What's Up, Chuck?
Something Different--Check out some roots music of a different type in some unusual venues.
Thursday, April 9, 1998
You say you want roots music, something that cuts close to the bone before soaring to the heavens; something that has some meaning beyond silly little songs? Something that can touch your soul and make you stomp your feet? Well, my friend, it sounds like you''re looking for some gospel music. Say hallelujah!
Or maybe you just feel like you could use some heavenly help on tax day? You just might find salvation at the Mayflower Presbyterian Church where Clarence Fountain and the Blind Boys of Alabama are doing their gospel thing. Someone certainly seems to be in the Blind Boys'' corner; the core group has been making music together since the Great Depression.
In 1937, when Fountain was a pre-teenager, he enlisted five of his friends from Alabama''s Talladega Institute for the Deaf and Blind to perform as a group called the Happy Land Jubilee Singers. Although it was not encouraged, the group would sometimes leave the institute to sing outside the walls, and began to develop a following.
One thing followed another--including the accidental death of one of the members--until the 1950s when the group changed its name to the Five Blind Boys of Alabama, in part to capitalize on the success of another gospel group called the Five Blind Boys of Mississippi.
"The only distinction was one group was from Mississippi and one was from Alabama," Fountain told Folk Roots interviewer Dave Peabody, "you could go to which one you liked best. We were tryin'' to kill each other for real."
Obviously the Alabama faction survived. Over the group''s six decades, they''ve recorded several albums and have continued touring and spreading joyful tidings.
Clarence Fountain and the Five Blind Boys, with the Gospel Stars of San Jose, and Daniel Simpson, Wednesday, 7:30pm. Mayflower Presbyterian Church, Pacific Grove. $13/advance, $15/door. 899-3950.
Inthe same vein, for those of you looking for heavenly help, Higher Ground Christian Coffeehouse is hosting an appearance by Bo Capebianco, a Christian-leaning blues singer out of the Santa Cruz area.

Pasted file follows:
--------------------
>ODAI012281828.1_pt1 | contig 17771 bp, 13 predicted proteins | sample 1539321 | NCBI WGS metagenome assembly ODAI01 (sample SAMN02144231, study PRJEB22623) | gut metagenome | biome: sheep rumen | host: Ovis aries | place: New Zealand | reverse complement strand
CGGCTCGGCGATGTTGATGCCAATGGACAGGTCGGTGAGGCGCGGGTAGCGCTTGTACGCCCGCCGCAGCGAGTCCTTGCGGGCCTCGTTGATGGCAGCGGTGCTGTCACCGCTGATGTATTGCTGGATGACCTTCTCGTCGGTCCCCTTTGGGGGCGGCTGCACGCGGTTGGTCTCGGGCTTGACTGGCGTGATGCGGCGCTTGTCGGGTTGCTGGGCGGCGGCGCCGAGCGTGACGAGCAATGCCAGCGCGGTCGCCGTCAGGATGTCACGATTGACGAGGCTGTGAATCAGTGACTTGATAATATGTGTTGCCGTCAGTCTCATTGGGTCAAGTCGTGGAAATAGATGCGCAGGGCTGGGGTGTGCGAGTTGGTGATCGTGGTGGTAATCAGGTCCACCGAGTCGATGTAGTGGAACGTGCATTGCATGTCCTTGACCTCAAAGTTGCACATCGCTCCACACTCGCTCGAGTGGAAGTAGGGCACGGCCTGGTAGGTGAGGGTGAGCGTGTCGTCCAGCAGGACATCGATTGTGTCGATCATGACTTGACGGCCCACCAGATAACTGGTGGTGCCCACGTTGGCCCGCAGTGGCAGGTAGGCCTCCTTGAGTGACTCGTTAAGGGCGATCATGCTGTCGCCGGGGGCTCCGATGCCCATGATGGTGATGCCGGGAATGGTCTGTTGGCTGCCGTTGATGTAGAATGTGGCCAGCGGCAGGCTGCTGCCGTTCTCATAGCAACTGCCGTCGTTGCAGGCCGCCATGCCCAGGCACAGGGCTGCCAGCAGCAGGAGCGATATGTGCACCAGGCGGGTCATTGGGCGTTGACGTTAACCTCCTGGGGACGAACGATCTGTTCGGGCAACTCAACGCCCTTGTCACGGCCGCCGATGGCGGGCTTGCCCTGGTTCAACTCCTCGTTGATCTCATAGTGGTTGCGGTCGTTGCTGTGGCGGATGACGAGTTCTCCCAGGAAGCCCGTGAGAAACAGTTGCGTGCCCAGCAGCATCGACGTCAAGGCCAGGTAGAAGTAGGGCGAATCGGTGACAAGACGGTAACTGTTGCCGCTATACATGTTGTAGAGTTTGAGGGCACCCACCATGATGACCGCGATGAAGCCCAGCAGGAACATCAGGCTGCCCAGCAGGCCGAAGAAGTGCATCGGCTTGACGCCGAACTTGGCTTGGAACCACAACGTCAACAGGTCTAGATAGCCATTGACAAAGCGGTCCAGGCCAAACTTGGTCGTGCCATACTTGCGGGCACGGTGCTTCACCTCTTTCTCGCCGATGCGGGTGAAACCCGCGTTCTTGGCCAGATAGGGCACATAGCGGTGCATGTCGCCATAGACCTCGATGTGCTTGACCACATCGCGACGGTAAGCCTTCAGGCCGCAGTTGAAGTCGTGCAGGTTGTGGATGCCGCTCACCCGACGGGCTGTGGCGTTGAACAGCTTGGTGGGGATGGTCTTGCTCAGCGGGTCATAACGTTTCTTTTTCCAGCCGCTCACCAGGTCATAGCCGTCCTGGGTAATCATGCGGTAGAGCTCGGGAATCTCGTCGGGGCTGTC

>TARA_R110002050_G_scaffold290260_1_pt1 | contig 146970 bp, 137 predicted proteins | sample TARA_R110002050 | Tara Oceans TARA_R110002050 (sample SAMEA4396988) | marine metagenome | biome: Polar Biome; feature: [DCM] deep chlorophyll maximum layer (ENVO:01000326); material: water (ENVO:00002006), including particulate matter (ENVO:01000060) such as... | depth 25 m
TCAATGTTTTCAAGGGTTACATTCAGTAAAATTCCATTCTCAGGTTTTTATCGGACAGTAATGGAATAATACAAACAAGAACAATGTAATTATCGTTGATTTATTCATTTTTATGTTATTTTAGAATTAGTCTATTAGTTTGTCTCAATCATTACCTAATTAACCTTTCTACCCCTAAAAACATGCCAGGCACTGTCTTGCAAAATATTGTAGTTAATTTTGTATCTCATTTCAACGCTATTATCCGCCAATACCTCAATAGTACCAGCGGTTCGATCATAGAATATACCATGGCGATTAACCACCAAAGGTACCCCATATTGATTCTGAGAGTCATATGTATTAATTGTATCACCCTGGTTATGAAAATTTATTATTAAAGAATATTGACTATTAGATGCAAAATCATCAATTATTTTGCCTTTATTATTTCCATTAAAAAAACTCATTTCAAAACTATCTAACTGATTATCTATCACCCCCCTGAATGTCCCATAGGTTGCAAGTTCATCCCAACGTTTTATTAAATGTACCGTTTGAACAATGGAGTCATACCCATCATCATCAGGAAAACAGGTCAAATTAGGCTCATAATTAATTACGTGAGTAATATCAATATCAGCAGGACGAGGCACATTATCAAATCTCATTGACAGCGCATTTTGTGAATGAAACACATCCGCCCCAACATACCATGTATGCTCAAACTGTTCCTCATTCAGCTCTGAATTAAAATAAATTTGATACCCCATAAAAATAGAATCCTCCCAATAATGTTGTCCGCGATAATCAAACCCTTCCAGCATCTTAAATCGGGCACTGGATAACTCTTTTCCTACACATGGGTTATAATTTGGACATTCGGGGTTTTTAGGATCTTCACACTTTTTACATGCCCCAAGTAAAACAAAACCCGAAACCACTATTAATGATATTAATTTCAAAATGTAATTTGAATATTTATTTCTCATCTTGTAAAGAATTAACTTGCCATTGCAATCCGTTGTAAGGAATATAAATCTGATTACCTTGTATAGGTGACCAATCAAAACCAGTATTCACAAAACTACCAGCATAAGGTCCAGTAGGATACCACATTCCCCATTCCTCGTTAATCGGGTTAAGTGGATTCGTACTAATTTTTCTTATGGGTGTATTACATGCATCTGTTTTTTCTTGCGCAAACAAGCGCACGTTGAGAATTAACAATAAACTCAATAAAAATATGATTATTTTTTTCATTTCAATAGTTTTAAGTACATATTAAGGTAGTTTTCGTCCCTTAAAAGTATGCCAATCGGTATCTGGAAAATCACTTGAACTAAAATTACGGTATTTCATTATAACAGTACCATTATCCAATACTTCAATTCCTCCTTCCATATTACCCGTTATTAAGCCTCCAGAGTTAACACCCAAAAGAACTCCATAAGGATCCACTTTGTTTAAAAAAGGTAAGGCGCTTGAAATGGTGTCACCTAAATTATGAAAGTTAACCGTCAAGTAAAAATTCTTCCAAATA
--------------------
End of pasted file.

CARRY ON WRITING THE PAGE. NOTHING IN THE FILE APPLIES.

Critics have described Capebianco, who''s been a Christian artist/performer for 15 years, as gutsy and powerful and she''s just released her fourth CD, Bo Capebianco Live in Concert.
BoCapebianco, Friday, 7pm. Higher Ground Christian Coffeehouse/ Bookstore, Marina. $3/donation, 384-3726.
And, at the other end of the spectrum, if you''re going to Las Vegas...
You''re likely to run into some familiar names. Vince Salazar dropped me a line from Sin City, USA, telling me he was in good company. You''ll remember Salazar from his stint around here as the Belushi half of "The Bluesy Brothers," who enjoyed a period of popularity last year.
To make a long story short, Salazar upped and moved to Vegas, found a new partner in town, and is enjoying some success on the casino circuit there. Currently he''s playing the Continental, where there''s a computerized marquee that flashes his face, many times bigger than life, all down the Strip.
"It''s every actor''s name to have his name in lights," says Salazar, "but this? This is incredible!"
Salazar isn''t the only person from MoCo to find manna in the desert. The guys from Mistery Machine (Peter Cash, Josh McChesney, Mike Baker and Vince DiFranco) are also working in Vegas at the moment. But that''s temporary, apparently they''ve booked a gig that will take them on tour to Japan. Although the group didn''t do much in the clubs around here, theater-going audiences will remember Mistery Machine as the a cappella, ''50s-style foursome that performed in Pacific Repertory Theater''s held-over, then encored productions of Forever Plaid.
Othernames in Vegas familiar to theater audiences include choreographer/dancer Laura (Akard) Dunbar, as well as dancers Mel Ushakov and Jason Vandervort. And Craig Dunbar (remember his fine performance a few years ago as Randall P. McMurphy in GroveMont''s production of One Flew Over the Cuckoo''s Nest?), plays the captain of a sinking ship in one casino''s extravaganza.
"When the ship comes back up for curtain call, he''s standing in the exact same place [as before the sinking], and the audience goes wild," says Salazar.
Names in lights, international tours? Not bad. Congrats, guys.
Anybody need a roadie?